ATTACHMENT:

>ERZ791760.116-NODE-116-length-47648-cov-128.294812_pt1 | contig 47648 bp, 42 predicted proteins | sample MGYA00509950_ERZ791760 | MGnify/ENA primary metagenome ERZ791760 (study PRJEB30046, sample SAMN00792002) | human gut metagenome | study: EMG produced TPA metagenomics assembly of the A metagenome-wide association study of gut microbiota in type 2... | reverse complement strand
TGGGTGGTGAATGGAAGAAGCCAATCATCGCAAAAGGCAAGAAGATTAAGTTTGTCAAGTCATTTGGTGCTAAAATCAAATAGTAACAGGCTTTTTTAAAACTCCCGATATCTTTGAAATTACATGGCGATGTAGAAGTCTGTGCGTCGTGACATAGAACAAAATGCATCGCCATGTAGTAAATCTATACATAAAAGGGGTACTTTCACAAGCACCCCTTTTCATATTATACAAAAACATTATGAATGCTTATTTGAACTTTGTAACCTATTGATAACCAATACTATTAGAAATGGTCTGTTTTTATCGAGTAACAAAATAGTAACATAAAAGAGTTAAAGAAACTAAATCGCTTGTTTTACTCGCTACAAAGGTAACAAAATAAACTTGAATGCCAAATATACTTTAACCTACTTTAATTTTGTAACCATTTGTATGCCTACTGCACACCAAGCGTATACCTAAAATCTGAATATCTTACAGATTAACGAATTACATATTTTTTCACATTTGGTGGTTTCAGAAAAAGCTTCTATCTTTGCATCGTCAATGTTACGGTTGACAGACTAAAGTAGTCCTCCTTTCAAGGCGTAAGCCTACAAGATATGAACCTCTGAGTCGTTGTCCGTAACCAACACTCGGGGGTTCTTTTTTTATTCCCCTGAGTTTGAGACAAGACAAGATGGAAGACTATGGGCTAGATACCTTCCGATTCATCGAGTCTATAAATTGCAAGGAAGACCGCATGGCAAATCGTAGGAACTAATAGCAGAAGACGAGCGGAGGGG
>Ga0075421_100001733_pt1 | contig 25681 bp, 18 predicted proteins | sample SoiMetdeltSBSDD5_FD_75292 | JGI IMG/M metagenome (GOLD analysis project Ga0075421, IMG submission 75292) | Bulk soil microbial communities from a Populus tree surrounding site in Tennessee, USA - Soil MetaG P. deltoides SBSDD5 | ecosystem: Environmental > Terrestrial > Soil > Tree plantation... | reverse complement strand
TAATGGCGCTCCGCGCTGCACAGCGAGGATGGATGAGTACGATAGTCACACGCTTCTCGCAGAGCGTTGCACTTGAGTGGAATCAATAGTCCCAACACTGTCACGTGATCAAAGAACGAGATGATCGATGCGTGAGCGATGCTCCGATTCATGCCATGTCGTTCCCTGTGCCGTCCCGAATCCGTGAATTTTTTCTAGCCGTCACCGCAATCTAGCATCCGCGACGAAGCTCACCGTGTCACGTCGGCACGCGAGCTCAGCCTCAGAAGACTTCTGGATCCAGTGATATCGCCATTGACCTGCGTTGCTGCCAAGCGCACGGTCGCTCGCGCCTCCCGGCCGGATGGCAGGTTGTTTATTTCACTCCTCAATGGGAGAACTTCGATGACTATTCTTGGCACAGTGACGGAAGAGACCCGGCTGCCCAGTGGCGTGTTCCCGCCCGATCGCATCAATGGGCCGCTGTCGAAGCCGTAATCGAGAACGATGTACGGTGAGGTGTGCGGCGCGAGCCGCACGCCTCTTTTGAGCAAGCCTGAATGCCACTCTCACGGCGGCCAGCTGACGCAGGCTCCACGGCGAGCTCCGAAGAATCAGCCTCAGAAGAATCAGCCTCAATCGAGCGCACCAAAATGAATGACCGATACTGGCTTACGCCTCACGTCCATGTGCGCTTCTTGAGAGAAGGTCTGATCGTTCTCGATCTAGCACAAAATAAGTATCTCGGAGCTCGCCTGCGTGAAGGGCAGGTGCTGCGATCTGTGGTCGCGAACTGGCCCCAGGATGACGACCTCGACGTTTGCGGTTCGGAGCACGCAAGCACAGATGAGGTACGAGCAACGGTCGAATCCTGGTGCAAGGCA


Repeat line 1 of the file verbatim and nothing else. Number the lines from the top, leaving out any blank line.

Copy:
>ERZ791760.116-NODE-116-length-47648-cov-128.294812_pt1 | contig 47648 bp, 42 predicted proteins | sample MGYA00509950_ERZ791760 | MGnify/ENA primary metagenome ERZ791760 (study PRJEB30046, sample SAMN00792002) | human gut metagenome | study: EMG produced TPA metagenomics assembly of the A metagenome-wide association study of gut microbiota in type 2... | reverse complement strand